I can't give anyone a non-GPL licence to this work, which is what they were demanding.
IANAL, but are you sure this is the case? I believe that in my country (Norway) at least, you're still the sole proprietor of your IP.
I am the owner of any code I sumbit to the Linux kernel, *but* it is also considered a "derived work" of the rest of the kernel (which means, legally, I'm not the *sole* owner) and therefore the GPL applies.
Did they want to gain exclusive rights to code you'd already published under the GPL?
The contract was non-specific on what code they were talking about - it was a blanket "you will give us a perpetual nonexclusive licence to do what we want with any IP in your ownership which you produced before, after or during your employment with us" (or words to that effect - I can't recall the exact wording).
I don't know how legal it was - as I mentioned, the company in question was already ignoring their TUPE obligations. However, legal or not, I saw no merit in signing it, so I didn't.
Does the GPL preclude that you grant, for instance, a BSD or Apache license for code which you wrote yourself?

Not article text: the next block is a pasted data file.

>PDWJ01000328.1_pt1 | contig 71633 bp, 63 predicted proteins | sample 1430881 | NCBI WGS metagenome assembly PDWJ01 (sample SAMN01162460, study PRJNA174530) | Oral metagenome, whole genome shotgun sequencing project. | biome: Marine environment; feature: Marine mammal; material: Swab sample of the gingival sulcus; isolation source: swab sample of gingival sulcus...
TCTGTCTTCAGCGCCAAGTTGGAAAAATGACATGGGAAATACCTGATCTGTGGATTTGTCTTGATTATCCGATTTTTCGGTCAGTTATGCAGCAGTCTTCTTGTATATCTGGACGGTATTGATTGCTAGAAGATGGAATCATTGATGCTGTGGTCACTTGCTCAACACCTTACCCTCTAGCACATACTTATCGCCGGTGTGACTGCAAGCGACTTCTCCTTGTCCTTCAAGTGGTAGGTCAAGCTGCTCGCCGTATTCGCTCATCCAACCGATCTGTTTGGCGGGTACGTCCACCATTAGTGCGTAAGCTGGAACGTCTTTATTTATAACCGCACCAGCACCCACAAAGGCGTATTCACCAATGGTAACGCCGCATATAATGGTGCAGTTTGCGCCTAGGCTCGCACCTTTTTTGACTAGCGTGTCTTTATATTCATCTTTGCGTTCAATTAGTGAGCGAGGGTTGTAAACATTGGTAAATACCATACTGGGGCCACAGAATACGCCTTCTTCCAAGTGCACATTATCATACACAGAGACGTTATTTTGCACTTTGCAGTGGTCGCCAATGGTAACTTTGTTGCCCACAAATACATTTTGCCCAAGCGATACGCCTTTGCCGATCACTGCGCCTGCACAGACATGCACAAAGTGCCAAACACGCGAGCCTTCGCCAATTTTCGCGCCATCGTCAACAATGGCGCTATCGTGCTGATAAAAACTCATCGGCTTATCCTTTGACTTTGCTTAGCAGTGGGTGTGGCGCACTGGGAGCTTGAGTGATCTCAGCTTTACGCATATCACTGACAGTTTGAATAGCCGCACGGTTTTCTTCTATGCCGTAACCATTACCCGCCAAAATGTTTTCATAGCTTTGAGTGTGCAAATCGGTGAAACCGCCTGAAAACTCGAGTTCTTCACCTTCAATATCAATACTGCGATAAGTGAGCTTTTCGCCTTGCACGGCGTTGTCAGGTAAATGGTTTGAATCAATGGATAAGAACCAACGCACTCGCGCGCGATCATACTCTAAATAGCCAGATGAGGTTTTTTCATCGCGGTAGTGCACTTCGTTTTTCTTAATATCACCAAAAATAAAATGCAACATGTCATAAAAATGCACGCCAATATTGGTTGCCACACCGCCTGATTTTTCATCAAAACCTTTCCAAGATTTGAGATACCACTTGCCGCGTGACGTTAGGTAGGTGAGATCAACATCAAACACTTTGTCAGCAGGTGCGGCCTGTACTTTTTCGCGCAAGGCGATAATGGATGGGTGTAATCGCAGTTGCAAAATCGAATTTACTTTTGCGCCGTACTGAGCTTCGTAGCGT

The GPL doesn't prevent dual-licensing code for which you are the sole owner (i.e. you wrote it, or the copyright was assinged to you; and it is not derived from anyone else's code). This even extends to commercial licences - i.e. I can write some code and release it under GPL, at the same time as selling a paid-for licence with non-GPL terms to a few people. However, when you contribute code to an existing project, it is usually considered to be a "derived work" since it almost always makes use of existing parts of that project's code - therefore the writer of contributed code would seldom be considered the sole owner, so whatever licence it is released under would need to be fully compatible with the licence used on the rest of the project. This generally precludes dual-licencing code that has been contributed to a GPLed project.
Much like other copyrighted stuff like music - if you make a song that is derived directly from someone else's song then you can't just blindly release it yourself - generally to release a derived song you need to get a licence to do so from the owner of the original song.